Heartbroken and crushed. This describes so many of our hearts this morning with the news of Robin Williams’ tragic death. I wept yesterday as I heard the news: apparent suicide by asphyxiation. We hear of celebrity deaths with relative frequency, and while each life is a loss, some register on a more personal level than others. Robin Williams is especially hurtful to me, and it appears that he is to others, as well. I don’t know what it is that registers with each of us so heavily.
It could be the range of his talent; trained at Juliard and masterfully easing in and out of a wide range of characters, from improvisational, high-speed humor to deeply emotional portrayals. I think of his stand-up act where he enters the stage, looking out into the atmosphere and proclaiming, “The moon, like a testicle, hangs low in the sky.” I think of my two favorite movies of all time: Good Will Hunting and Dead Poets Society. In Good Will Hunting, Robin gives a young Matt Damon a lesson on what it means to live and to feel. One of my favorite scenes ever in a movie is when he tells Damon’s character that the abuse he suffered wasn’t his fault, to which Damon says he knows. What happens from there is so powerful I cry every time I see it. (Note: this scene does contain strong language).
In Dead Poets Society, Williams is a masterful teacher, both of poetry and life. His performance and that movie contain some of my favorite things in life: teaching, reading, poetry, mentoring, and going against the grain. There are so many scenes from which to choose, but these two capture most of what I just said:
Maybe what resonates so deeply with me is his eyes. Robin Williams had the kindest eyes. There’s a scene in the movie City of Angels where, after Meg Ryan dies, Nicolas Cage and Dennis Franz are sitting together at a table, neither of them speaking, not needing to speak. They simply look into one another’s eyes, into one another’s souls, and that says everything that needs to be said. I feel like that when I look into Robin Williams’ eyes. Like it’s a glimpse into his soul and there is so much there.
Maybe it’s the fact that I understand addiction and, to an extent, depression. I’ve never wanted to kill myself, but I have spent seasons of life in which I did not want to get out of bed; I simply plodded through the days putting one foot in front of the other, catastrophic news, exceptional news, and grocery lists all registering the same to me on an emotional scale, and biding the time until I could return to sleep again. There was comfort in sleep. It is kind of like in Queen’s song “Bohemian Rhapsody”, “I don’t want to die. I sometimes wish I’d never been born at all.” There’s so much in the world right now: deadly plagues, innocent children being slaughtered, corruption, civil unrest, tear gas in our streets, and the smaller, personal, everyday tragedies. I identify with his willingness to continue to fight in his announcement that he was returning to rehab a month ago to avoid a relapse and I identify with his hopelessness that then led to his crossing a line from which he can never return.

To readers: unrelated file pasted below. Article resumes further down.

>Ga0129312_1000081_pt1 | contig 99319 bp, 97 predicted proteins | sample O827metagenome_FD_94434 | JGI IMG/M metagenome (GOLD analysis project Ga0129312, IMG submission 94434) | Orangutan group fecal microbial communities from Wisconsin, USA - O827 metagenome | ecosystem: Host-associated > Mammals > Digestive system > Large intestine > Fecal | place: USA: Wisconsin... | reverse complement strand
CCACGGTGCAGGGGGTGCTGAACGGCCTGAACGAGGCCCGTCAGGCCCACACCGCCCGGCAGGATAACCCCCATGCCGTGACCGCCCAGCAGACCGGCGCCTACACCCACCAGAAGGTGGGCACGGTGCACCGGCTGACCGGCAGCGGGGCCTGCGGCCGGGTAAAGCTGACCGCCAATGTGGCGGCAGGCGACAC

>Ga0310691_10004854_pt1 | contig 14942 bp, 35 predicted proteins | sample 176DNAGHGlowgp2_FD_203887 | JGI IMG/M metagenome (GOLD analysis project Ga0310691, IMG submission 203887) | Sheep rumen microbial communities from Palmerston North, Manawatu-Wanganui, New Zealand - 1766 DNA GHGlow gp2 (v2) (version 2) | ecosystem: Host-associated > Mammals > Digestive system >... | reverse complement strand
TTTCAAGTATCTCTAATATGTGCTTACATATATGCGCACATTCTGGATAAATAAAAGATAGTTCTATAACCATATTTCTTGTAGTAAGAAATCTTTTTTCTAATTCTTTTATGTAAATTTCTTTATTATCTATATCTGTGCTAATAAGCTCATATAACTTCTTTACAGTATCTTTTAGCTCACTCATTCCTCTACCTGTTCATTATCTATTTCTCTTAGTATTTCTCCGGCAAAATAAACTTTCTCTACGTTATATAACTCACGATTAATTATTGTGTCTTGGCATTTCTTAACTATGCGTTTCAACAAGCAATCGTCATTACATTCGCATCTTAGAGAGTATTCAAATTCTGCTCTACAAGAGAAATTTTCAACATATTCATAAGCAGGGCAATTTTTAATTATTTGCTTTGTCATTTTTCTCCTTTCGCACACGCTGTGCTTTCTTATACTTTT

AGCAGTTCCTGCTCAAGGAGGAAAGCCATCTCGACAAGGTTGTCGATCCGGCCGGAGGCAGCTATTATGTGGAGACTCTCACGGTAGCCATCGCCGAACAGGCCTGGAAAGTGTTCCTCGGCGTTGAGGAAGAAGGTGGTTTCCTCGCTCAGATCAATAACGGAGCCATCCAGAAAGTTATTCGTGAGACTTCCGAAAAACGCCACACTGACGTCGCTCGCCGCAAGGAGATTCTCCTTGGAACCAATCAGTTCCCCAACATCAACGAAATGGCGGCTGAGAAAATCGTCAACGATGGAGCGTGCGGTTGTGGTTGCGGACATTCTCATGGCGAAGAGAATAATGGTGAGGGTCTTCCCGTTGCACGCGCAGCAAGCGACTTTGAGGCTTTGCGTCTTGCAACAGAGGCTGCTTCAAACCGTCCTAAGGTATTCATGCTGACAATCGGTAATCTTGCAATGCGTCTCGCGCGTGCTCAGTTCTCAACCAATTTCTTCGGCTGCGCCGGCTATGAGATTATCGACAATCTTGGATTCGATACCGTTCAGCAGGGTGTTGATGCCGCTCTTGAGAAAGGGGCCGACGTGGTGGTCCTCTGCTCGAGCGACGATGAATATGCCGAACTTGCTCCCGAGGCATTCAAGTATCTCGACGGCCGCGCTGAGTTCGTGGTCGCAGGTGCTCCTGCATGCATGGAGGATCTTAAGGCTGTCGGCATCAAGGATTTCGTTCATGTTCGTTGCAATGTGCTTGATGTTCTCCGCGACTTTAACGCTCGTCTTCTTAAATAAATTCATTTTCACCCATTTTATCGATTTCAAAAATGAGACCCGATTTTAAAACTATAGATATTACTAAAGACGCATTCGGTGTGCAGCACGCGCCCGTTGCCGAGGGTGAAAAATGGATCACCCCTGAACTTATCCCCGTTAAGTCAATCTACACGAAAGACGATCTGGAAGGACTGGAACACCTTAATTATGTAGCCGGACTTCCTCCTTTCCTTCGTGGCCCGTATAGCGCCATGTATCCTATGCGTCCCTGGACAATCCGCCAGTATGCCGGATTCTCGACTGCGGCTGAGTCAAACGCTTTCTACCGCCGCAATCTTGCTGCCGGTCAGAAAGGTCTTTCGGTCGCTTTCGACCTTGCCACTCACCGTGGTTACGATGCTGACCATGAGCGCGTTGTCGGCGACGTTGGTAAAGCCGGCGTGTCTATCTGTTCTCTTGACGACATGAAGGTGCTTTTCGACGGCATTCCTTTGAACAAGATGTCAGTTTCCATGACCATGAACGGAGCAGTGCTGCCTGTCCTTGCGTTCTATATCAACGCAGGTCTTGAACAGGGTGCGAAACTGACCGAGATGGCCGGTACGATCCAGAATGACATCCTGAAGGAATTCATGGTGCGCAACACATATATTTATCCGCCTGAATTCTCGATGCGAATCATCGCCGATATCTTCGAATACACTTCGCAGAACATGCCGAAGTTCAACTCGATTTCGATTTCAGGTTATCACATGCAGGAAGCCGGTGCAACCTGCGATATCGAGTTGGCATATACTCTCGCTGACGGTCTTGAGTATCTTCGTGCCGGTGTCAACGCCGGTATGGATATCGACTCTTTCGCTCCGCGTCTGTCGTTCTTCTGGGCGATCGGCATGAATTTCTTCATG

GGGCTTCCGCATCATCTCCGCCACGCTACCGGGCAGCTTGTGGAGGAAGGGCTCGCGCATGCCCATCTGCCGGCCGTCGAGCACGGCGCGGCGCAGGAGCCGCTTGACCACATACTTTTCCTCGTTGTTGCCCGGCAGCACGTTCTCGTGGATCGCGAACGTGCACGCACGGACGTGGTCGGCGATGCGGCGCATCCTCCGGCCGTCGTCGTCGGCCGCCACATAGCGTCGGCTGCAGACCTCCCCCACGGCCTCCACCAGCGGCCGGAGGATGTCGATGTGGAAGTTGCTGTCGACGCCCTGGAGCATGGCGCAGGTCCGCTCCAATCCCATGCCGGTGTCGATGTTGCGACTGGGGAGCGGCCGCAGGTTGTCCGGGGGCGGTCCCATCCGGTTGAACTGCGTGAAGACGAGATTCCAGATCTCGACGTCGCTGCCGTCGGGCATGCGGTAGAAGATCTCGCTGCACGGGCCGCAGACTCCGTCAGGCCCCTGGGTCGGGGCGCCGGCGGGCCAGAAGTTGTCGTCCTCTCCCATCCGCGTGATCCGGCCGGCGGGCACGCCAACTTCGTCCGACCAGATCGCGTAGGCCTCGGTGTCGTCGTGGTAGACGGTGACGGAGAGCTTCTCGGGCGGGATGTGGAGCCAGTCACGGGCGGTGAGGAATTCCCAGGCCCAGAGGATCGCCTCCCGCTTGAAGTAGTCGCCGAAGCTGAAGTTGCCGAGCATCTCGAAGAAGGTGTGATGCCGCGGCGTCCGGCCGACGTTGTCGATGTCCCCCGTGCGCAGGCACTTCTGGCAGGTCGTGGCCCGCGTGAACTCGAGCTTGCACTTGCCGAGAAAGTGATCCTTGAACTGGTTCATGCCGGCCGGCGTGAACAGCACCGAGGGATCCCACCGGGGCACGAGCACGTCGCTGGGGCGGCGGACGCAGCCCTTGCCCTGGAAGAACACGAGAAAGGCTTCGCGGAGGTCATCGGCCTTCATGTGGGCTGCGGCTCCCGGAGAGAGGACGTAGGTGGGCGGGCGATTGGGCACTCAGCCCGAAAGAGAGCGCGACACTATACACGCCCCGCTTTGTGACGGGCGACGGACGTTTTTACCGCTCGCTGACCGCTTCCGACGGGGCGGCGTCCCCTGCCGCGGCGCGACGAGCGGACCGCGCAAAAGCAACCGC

Maybe it’s the fact that he took his life at the age of 63. The only other person I know that committed suicide so late in life was my grandfather. Although statistics prove me wrong (45-64 year-old white males have the highest rate of suicide according to the American Foundation for Suicide Prevention), I intuitively think that with age comes a wisdom and experience that says that no matter how bad things are, and no matter how good things are, they will change. This too shall pass. And, after all, he’d made it through most of his life.
Whatever it is, the loss of Robin Williams to suicide is heart-breaking. Although his father was Episcopalian and his mother was a Christian Scientist, I don’t know where he stood in terms of faith. I know in the play of life he certainly contributed a verse. I pray God has mercy on his soul and that he’s experiencing what he hoped would be at the end in heaven when he was asked by James Lipton on Inside the Actor’s Studio: he’s in a front-row seat listening to Mozart, and Elvis, and an artist of his choosing, and God tells him a joke that begins with, “Two Jews walk into a bar….”.
I also pray that for anyone struggling with depression, especially those who may be considering suicide as an option, that you talk to someone. Remember that you matter. You matter to your family. You matter to your friends. And you especially matter to God. Please get help. The website is here or you can call directly: 1-800-273-TALK (8255).